Clinical trials: what are they and why are they important.
Randomised trials are an important research design and can provide reliable and robust evidence on the benefits, harms and costs of health care. Substantial public and charitable funding is allocated to clinical trials every year. However, there are concerns that much of this is wasted.1 The reasons for such waste include inadequate reporting of or failure to publish completed research and the conduct of new studies without placing them in the context of previous research.1,2 In addition, many trials are unable to recruit enough participants to answer a trial question, and this is one of the main reasons trials are stopped or require additional time and/or funding to complete.3,4
The evidence suggests that one of the reasons contributing to inadequate recruitment and retention to trials is a lack of public understanding of randomised trials and why they are important. This, in turn, may negatively impact public support for and participation in randomised trials.5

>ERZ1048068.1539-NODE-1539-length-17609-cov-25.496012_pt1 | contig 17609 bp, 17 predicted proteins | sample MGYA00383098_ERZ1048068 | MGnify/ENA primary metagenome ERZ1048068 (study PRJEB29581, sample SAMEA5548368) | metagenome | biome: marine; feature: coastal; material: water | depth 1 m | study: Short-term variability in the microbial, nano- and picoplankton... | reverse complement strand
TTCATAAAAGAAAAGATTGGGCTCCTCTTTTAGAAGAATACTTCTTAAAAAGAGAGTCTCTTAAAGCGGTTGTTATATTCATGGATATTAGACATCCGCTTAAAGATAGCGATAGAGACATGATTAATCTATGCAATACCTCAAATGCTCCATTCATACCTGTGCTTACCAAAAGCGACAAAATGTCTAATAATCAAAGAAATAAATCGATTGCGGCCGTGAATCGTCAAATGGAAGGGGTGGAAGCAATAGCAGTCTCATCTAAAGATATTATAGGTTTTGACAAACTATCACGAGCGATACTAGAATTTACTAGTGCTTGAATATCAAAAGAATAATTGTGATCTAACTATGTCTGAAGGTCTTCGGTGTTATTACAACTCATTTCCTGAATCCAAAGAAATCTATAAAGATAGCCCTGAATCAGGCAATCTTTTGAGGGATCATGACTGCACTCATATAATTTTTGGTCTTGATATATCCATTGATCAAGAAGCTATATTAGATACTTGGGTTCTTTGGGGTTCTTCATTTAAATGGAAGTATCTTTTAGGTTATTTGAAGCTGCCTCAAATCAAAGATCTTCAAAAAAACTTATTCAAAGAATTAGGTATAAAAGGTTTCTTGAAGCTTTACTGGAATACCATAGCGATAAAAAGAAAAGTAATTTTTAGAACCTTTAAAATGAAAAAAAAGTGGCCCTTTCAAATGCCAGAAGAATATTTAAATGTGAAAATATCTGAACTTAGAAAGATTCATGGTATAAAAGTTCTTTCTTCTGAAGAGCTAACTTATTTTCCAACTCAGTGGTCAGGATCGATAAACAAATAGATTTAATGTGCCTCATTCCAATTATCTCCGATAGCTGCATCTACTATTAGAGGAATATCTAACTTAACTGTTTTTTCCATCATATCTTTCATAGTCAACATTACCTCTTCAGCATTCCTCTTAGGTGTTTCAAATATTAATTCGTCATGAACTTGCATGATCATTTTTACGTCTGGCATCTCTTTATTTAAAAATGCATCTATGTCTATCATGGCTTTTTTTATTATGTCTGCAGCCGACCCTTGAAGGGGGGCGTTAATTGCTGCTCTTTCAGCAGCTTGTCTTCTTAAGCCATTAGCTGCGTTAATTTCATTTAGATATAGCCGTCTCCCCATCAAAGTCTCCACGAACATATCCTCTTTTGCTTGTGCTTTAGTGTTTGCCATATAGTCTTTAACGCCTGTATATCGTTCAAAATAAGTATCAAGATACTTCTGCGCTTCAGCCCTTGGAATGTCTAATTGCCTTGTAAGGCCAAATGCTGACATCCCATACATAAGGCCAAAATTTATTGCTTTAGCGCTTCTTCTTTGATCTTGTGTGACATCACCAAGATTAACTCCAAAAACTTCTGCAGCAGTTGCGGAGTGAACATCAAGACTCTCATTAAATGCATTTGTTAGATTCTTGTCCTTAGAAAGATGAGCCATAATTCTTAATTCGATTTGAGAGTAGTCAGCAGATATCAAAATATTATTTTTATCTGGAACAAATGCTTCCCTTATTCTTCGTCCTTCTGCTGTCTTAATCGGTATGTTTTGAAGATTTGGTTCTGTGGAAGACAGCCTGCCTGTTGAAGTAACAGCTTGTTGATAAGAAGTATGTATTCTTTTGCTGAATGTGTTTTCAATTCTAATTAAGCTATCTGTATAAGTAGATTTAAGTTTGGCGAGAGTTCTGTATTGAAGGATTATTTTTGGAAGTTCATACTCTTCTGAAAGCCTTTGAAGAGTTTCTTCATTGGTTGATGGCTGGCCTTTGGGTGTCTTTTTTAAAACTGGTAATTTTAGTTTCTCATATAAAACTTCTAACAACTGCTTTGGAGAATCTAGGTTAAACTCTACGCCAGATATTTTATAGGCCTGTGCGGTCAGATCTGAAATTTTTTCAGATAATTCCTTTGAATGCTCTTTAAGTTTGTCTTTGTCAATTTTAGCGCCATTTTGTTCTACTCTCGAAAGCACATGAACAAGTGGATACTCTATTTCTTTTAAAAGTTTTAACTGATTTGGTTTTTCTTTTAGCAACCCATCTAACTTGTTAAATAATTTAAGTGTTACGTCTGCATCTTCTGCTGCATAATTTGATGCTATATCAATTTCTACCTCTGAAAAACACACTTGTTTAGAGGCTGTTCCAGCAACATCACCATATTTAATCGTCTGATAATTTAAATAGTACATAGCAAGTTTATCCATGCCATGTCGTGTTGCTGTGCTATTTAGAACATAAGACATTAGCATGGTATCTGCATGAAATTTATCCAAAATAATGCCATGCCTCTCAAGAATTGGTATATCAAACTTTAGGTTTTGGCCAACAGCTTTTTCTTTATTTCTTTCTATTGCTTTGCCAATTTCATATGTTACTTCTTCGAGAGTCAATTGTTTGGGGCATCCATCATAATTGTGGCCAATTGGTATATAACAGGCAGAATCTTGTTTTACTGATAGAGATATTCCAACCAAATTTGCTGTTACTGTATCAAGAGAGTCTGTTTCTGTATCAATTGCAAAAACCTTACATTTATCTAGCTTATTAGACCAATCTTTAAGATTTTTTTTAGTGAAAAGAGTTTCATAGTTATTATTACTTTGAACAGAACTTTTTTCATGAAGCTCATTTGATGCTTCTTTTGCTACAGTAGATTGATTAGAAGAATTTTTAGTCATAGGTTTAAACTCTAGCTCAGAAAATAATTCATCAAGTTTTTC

The COVID-19 pandemic has put science, including randomised trials, front of mind in the public consciousness. Yet, the pandemic has also highlighted the detrimental health effects of misinformation. Every day, the public is subjected to a myriad of health claims about the impact of drugs, diets, and what can cure and cause various illnesses, including cancer. These claims often spread rapidly. It can be very hard to know which claims are reliable and which are not. This makes it difficult for people to make good healthcare decisions. These decisions depend on several factors, including an understanding of clinical research and, in particular, randomised trials.
We will develop, implement and evaluate a massive open online course (MOOC) in randomised trials for the public. The MOOC will focus on what randomised trials are, how they are designed, conducted, analysed and reported and why they are important.
- Award Date
- 12 September 2022
- Award Value
- Principal Investigator
- Professor Declan Devane
- Host Institution
- University of Galway
- Knowledge Translation Awards